An opportunity exists to counter the culture of length with smaller courses of sub-72 pars and short, tempting holes. The most compelling moments during the final round of last week's Las Vegas Invitational occurred at the TPC at Summerlin's 297-yard par-4 15th. Player after player hit driver to the elevated green and nearly all were confronted with awkward second-shot chips and pitches from various odd angles. The hole yielded birdies, but just as many players walked away disgusted for not being able to conquer such a seemingly easy hole.

The former design team of Jay Morrish and Tom Weiskopf were noted for including at least one short, drivable par-4 in their designs. Why stop at one? Why not one, or two, per nine? If suitable green complexes can be located or created that pose interesting short chip and pitch second shots, then why the reluctance to use them?

Bobby Weed, architect the TPC at Summerlin, has designed numerous compelling short par-4s and doesn't shy away from including more than one in his designs. One of the country's great new courses, Rustic Canyon near Los Angeles, has three par-4s under 350-yards.

The downhill par-4 10th at Riviera, the 314-yard 12th at St. Andrews, the 300-yard second at National Golf Links, the 305-yard 10th at Royal Melbourne West, and the 510-yard (currently) 13th at Augusta National are all immortal because of, not in spite of, their yardage. St. Andrews' Road Hole, at 470 yards, might also fall into this category if one considers it as a par-5 (as it's realistically configured) rather than a par-4. One of the greatest shots in U.S. Open history was made possible because Arnold Palmer was tempted to drive - and make - the first green at Cherry Hills in 1960.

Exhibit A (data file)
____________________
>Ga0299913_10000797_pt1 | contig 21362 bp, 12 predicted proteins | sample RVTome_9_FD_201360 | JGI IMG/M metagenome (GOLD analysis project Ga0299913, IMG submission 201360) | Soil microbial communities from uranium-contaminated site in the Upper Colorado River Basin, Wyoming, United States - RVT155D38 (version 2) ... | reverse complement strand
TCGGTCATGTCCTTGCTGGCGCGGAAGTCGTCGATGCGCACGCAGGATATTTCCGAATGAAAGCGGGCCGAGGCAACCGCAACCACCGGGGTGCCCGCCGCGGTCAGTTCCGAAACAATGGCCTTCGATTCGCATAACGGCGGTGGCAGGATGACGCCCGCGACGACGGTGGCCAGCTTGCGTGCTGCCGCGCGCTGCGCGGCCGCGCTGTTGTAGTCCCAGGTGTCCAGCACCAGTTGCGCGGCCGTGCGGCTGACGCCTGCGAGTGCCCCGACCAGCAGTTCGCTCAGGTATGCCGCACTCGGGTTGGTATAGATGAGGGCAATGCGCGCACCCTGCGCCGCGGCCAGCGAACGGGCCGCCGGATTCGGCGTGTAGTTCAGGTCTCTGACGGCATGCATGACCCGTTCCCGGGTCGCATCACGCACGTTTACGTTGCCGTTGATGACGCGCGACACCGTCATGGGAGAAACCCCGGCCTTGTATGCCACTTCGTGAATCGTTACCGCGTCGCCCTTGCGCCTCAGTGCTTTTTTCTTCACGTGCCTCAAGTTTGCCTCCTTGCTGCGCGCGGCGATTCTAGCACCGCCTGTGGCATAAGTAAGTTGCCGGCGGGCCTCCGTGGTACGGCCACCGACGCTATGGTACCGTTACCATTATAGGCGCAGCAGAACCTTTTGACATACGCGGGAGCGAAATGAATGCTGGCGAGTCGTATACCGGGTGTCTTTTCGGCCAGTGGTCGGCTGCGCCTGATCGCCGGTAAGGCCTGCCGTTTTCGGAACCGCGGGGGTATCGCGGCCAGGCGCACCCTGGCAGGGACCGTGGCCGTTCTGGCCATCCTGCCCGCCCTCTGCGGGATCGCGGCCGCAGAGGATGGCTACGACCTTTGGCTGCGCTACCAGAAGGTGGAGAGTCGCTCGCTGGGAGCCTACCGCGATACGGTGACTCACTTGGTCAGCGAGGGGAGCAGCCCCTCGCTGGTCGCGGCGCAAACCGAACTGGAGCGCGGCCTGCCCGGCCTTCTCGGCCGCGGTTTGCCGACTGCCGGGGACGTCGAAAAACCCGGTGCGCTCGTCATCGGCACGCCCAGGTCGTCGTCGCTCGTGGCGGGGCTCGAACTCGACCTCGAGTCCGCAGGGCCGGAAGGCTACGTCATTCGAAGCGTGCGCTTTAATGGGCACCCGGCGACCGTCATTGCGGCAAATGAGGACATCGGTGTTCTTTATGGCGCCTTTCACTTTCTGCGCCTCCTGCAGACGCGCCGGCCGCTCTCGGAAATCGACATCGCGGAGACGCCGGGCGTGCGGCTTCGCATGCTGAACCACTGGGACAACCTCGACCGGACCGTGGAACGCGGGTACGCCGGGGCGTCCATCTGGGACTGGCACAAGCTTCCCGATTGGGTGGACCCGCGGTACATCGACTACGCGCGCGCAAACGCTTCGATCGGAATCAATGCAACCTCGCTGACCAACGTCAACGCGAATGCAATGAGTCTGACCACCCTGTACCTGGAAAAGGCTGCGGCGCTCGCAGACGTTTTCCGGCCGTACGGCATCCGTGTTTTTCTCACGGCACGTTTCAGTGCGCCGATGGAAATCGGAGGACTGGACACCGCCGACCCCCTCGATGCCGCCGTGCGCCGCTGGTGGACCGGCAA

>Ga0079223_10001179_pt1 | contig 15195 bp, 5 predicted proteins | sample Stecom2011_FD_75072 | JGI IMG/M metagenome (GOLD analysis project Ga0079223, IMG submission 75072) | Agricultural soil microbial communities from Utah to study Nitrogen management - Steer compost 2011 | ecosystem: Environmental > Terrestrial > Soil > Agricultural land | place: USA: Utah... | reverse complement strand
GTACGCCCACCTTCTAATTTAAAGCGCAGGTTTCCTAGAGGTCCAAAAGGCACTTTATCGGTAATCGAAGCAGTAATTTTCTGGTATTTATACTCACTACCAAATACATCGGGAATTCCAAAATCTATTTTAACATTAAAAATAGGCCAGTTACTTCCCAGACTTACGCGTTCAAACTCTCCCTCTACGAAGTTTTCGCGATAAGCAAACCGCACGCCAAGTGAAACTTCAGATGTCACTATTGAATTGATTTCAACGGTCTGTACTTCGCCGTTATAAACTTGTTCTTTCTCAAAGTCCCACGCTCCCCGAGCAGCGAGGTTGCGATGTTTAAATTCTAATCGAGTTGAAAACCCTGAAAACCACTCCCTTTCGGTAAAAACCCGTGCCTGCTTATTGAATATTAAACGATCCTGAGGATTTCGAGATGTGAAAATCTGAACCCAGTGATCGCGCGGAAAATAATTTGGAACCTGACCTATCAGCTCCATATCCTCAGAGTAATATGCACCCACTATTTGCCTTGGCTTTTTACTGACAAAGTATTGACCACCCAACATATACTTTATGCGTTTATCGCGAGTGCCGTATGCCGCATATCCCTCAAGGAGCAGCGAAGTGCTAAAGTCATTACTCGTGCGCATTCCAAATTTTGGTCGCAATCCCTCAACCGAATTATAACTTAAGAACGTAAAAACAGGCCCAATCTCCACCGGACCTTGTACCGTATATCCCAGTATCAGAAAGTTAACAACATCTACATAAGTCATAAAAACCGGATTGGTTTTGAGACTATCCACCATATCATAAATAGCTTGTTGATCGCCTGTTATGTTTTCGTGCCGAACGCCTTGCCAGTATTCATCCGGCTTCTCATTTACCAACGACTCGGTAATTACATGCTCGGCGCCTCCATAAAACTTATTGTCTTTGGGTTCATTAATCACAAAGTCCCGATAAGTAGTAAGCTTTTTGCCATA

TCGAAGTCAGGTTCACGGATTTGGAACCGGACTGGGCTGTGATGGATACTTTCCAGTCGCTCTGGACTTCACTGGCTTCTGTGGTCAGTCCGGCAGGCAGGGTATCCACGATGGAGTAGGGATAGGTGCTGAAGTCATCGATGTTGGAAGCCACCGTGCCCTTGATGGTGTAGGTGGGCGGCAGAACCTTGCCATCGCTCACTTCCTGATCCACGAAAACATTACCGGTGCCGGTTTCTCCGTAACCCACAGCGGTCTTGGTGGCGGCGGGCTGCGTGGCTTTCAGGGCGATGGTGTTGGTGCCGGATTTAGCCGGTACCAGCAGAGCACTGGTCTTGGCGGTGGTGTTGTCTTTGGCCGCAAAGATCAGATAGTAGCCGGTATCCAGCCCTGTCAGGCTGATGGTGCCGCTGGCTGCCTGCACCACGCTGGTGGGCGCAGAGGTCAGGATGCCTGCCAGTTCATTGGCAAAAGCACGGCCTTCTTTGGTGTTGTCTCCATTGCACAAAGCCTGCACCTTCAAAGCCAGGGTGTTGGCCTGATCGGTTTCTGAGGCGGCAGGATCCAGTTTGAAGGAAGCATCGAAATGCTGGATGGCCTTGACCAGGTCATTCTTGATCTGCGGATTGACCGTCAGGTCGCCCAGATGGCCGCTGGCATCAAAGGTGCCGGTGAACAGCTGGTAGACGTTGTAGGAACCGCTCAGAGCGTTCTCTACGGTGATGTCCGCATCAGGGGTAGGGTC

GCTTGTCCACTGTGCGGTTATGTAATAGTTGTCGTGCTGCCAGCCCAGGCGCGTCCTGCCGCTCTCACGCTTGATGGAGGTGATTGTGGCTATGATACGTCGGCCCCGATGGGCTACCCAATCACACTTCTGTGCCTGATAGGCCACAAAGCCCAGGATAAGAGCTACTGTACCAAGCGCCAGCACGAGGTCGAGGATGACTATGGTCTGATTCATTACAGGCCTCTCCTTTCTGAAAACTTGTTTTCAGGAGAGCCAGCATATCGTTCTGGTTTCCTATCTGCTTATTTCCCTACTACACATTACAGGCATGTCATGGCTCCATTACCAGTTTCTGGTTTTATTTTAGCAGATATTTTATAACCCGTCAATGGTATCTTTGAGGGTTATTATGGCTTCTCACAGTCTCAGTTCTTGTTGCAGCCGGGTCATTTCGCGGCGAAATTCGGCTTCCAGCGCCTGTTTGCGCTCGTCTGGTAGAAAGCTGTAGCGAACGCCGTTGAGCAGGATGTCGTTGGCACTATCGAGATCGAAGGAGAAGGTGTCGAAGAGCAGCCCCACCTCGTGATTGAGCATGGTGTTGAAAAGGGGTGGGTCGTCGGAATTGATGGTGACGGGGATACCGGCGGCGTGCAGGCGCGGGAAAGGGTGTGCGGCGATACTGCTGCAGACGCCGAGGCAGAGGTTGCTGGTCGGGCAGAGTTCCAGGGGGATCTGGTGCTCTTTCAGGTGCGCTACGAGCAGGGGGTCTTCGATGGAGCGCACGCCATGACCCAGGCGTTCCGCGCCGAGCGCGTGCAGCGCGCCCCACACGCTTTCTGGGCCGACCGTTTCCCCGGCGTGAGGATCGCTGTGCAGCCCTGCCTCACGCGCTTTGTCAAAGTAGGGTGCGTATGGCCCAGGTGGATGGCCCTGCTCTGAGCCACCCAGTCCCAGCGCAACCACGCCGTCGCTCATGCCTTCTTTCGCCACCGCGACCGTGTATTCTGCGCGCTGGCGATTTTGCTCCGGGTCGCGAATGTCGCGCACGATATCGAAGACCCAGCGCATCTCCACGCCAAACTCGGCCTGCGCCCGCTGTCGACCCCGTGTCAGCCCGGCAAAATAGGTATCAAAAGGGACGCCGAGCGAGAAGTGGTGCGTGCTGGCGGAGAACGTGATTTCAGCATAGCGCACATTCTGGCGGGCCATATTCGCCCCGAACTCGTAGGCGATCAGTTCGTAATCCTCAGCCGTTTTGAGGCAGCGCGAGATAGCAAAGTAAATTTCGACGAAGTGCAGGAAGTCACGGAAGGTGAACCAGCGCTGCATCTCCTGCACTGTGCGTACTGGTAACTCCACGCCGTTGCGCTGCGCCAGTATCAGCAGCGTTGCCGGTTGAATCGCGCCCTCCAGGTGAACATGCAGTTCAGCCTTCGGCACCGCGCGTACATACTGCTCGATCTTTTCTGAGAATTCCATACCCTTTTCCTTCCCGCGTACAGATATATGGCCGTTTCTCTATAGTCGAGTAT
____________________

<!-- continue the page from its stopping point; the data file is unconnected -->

The point is not to de-emphasize the driver but to make players choose to use it. On all of the above listed holes driver is a legitimate option; the question is it the best option. That's rarely a concern at 7,200 yards.

To get those 7,200 yards - not to mention 7,500 or even 8,000 - the architect is typically forced to forego any type of ticklish short hole. One weakness of the otherwise outstanding Robert Trent Jones Trial is the lack of a truly good drivable par-4. It's ironic that within those big championship yardages, there's no room for small holes.

Rebuffing the culture of length requires architects, owners, and developers to think unconventionally. What could be more radical - and thus potentially marketable - than actually building shorter golf courses?

Derek DuncanDerek Duncan, Contributor

Derek Duncan's writing has appeared in TravelGolf.com, FloridaGolf.com, OrlandoGolf.com, GulfCoastGolf.com, LINKS Magazine and more. He lives in Atlanta with his wife Cynthia and is a graduate of the University of Colorado with interests in wine, literary fiction, and golf course architecture.